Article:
[0008] In a more generic implementation of the invention, the TrustCast™ Local Server is simply called the Translator, and the TrustCast™ Local Application is either a Custom Resource or any other local or remote resource. This Invention also covers the situation where the Translator has the additional responsibility of establishing the resource (e.g. delivering a file to either local or network storage) and/or customizing the hyperlink that provides access to the resource. In addition, the invention is designed so that the consultation of the security policy of the local machine and the security-policy of the network resources can be accommodated, so that the invention can enable access, while maintaining security.

[0009] In accordance with the invention, a computer-implemented local resource access system is provided. The system comprises an initiating program having an instruction that generates a request for access to a resource, the request including a token and having the form of a hyperlink. The system further comprises a translator program that receives the access, request from the initiating program wherein the translator program further comprises instructions that generate a return token in response to the access request and instruction that return the return token to the initiating program wherein the return token further comprises a hyperlink containing a path to the local resource.

[0010] In accordance with another aspect of the invention, a computer-implemented method for local resource access is provided. The method comprises the step of generating a request, by an initiating program, for access to a resource, the request including a token and having the form of a hyperlink. The method further comprises generating a return token, by a translator program, in response to the access request, and returning the return token to the initiating program, wherein the return token further comprising a hyperlink containing a path to the local resource.

BRIEF DESCRIPTION OF THE DRAWINGS

[0011]FIG. 1 is a diagram illustrating a-common blocking problem encountered by a user presented with a web document containing a link to a local resource;

[0012]FIG. 1A is a diagram illustrating a common blocking problem encountered by a user presented with a web document containing a link to a local resource wherein the security is imposed outside of an application and the user of a TrustCast™ local application that allows a conditional solution to the blocking problem with respect to a security policy;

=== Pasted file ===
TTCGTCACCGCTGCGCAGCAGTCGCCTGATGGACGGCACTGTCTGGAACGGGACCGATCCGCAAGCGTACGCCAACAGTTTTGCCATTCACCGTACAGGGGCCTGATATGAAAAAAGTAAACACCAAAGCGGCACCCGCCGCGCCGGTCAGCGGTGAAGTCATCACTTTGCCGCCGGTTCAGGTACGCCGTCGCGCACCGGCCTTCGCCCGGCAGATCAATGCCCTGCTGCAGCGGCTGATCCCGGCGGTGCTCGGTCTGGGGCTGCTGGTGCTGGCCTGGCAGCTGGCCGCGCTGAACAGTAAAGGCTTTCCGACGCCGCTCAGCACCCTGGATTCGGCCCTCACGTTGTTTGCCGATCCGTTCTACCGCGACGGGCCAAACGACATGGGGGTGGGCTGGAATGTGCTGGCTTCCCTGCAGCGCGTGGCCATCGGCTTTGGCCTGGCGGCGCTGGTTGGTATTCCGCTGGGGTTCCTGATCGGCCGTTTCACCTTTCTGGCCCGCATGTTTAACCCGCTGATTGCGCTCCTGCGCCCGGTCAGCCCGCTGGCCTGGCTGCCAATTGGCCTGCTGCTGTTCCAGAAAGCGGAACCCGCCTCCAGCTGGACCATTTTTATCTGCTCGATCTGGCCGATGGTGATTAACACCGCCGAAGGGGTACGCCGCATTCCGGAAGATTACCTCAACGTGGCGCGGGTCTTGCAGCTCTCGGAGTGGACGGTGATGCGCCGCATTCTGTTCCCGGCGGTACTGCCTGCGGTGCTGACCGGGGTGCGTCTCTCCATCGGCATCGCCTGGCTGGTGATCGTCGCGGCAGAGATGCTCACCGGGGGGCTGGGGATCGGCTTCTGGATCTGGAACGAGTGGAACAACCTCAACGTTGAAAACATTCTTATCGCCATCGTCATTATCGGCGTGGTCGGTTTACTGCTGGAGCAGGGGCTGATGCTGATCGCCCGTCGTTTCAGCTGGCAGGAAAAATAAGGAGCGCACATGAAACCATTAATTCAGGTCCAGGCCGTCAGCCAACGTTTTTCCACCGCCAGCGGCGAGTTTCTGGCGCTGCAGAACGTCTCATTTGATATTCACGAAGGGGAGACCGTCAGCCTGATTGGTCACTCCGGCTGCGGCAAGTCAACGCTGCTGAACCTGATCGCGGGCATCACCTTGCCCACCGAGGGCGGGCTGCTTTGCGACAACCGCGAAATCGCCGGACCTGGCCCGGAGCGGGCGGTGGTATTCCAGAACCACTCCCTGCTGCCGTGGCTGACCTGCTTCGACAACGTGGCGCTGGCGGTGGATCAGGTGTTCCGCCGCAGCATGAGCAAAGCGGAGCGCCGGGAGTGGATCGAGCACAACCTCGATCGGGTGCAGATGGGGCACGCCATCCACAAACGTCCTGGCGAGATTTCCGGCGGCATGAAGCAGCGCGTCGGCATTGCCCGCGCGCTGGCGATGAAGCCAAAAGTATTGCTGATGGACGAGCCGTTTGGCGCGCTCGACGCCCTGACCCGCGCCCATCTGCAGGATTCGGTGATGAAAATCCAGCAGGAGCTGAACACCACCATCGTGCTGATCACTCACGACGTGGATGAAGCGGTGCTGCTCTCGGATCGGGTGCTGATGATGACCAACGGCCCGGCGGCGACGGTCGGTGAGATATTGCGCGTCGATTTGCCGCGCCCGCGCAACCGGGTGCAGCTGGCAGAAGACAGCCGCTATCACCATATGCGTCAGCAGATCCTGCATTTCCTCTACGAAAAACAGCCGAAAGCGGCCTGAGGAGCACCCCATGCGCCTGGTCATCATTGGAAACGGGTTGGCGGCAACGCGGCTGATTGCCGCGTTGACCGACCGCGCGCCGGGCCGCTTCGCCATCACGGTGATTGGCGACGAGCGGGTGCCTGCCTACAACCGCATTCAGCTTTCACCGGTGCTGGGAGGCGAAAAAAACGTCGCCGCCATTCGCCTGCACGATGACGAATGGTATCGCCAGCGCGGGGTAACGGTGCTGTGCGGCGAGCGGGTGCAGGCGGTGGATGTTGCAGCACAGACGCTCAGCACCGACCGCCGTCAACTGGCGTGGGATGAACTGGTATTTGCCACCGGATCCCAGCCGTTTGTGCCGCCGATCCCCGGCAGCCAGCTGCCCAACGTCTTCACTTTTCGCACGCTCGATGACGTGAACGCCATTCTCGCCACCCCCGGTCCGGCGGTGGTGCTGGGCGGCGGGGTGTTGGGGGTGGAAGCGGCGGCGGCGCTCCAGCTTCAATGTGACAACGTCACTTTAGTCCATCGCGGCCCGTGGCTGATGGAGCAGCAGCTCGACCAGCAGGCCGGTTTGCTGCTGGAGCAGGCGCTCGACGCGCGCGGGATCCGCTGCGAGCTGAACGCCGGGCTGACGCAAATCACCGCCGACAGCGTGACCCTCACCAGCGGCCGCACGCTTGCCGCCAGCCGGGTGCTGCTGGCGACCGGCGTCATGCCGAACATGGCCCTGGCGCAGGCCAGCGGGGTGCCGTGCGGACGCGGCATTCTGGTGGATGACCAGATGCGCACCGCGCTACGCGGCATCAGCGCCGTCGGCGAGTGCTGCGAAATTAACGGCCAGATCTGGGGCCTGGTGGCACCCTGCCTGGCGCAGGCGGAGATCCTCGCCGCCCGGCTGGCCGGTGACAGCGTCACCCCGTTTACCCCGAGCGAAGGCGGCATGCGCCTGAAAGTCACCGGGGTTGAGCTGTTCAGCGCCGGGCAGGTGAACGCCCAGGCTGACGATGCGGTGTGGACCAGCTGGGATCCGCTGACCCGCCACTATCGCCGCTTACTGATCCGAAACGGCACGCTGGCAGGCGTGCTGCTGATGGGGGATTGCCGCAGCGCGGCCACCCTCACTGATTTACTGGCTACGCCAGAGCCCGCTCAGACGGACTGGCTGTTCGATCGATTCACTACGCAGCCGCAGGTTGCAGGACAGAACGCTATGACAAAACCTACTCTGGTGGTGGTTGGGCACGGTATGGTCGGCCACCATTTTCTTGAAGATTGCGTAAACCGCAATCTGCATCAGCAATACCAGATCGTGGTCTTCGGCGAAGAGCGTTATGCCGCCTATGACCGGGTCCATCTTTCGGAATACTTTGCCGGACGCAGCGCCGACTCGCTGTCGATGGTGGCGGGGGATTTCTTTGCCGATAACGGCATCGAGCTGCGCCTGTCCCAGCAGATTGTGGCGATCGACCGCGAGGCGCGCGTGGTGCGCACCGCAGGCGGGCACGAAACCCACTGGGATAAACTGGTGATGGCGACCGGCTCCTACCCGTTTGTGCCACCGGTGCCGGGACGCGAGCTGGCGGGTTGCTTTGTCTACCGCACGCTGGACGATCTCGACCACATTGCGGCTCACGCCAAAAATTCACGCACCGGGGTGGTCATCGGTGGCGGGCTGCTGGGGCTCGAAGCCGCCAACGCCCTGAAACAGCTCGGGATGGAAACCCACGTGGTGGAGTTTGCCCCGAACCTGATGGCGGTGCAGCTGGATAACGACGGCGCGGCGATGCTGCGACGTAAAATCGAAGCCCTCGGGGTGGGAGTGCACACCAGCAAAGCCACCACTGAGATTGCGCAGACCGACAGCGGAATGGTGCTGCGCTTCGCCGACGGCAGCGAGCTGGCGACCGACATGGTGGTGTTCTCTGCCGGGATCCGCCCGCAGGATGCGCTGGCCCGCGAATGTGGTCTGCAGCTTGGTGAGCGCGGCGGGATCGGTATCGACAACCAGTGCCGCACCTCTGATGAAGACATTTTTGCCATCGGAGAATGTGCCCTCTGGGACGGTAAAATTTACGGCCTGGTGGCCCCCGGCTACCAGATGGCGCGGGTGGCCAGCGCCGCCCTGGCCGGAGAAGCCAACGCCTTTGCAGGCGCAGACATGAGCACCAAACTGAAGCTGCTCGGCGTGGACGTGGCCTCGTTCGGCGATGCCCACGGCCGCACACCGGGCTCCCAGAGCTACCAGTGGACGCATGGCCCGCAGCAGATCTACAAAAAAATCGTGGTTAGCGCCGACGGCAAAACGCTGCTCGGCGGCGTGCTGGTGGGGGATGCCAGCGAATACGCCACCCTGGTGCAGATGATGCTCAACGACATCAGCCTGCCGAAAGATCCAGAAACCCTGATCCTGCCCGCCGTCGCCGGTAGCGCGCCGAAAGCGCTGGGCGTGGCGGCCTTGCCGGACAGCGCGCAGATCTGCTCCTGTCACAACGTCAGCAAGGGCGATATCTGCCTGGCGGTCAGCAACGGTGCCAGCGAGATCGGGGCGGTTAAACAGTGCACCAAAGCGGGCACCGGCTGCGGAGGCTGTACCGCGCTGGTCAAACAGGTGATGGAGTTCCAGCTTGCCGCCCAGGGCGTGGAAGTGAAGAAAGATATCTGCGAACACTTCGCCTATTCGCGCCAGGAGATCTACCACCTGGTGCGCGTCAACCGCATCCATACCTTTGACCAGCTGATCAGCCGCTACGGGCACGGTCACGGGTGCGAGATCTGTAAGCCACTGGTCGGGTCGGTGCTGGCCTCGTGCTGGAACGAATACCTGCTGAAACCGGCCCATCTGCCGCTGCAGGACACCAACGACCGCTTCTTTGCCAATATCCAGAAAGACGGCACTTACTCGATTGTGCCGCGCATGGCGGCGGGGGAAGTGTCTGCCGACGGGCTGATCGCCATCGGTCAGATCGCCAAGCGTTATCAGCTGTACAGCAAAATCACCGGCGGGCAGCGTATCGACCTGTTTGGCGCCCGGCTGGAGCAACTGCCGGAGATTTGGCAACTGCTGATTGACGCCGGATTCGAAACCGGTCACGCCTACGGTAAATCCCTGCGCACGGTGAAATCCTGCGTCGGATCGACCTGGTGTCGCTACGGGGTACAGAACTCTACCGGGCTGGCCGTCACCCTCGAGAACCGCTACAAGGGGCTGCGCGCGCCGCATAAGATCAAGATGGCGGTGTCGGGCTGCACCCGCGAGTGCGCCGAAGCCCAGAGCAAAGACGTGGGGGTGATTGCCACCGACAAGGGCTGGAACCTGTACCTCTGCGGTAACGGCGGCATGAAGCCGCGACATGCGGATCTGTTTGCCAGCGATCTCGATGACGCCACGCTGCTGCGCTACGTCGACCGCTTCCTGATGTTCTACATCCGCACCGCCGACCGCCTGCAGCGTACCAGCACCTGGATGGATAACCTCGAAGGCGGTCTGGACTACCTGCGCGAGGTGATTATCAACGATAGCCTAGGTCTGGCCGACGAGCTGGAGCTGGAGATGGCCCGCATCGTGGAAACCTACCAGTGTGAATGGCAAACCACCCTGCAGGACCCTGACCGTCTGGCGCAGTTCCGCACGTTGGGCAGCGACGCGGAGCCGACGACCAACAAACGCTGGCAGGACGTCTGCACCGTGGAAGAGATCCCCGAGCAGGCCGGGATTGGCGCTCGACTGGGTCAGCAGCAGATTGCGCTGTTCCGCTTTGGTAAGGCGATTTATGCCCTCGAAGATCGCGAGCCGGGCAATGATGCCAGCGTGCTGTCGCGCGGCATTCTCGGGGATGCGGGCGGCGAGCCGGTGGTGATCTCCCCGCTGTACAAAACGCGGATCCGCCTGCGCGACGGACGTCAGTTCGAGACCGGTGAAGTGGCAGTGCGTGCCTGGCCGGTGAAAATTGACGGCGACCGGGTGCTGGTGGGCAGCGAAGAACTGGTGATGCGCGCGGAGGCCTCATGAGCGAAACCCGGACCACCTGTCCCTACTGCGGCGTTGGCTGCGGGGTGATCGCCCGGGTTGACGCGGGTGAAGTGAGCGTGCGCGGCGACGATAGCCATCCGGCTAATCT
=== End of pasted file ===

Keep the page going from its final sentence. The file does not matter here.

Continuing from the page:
[0013]FIG. 1B is a diagram illustrating a common blocking problem encountered by a user presented with a web document containing a link to a local resource wherein the security is imposed outside of an application, and the use the combination of a TrustCast™ Local application and a TrustCast™ local server allows a conditional solution to the blocking problem while respecting the security policy;

[0014]FIG. 2 is a diagram illustrating an example of a method for executing a local resource in accordance with the invention using a media delivery system;

[0015]FIG. 2A is a diagram illustrating another example of a method for executing a local resource in accordance with the invention using a media delivery system;

[0016] FIGS. 2B1-2B8 is an example of computer code that implements a preferred embodiment of the format decision step;

[0017]FIG. 3 is a diagram illustrating another example of a method for executing a local resource in accordance with the invention using a media delivery system;

[0018]FIG. 4 illustrates another example of a method for executing a local resource in accordance with the invention using a media delivery system which incorporates security features;

[0019]FIG. 5 illustrates an example of a network attached storage (NAS) device being accessed using a local resource in accordance with the invention;

[0020]FIG. 6 illustrates an example of a web-page plug-in accessing a local resource in accordance with the invention;

[0021]FIG. 7 illustrates the data dependencies used within the method for generation of a link to a local resource in accordance with the invention;

[0022]FIG. 8 is a diagram illustrating a method for generating a link in accordance with the invention using an e-mail system;

[0023]FIG. 8A is a screenshot illustrating the user preferences for generating a link;

[0024]FIG. 9 is a diagram illustrating a method for generating a link in accordance with the invention using a messaging system;

[0025]FIG. 10 is a diagram illustrating a method for launching content in accordance with the invention;

[0026] FIGS. 10A1-10A4 is an example of data used to control the selection of a media player in a preferred embodiment of the media player selection step; and

[0027] FIGS. 10B1-10B10 are an example of the computer code that implements a preferred embodiment of the media player selection step, using the data shown in FIGS. 10A1-10A4.

DETAILED DESCRIPTION OF A PREFERRED EMBODIMENT

[0028] The invention is particularly applicable to a media access system that may be used with the TrustCast™ media delivery system to access and execute a media file and it is in this context that the invention will be described. It will be appreciated, however, that the system and method in accordance with the invention has greater utility as it may be used with any system that delivers media to a user and it may also be used with any system which desirably wants to access local files without the security problems identified above. By virtue of using a Local Application to perform translation and dispatch, the Invention can also provide system level communication functionality beyond simple content access, in that arbitrary communications with both the operating system and other running processes may be accomplished. In the description below, the methods described are preferably implemented using one or more pieces of software code executing on one or more computing resources, such as personal computers, servers, workstations, PDAs and any other computing-device with sufficient computing resources.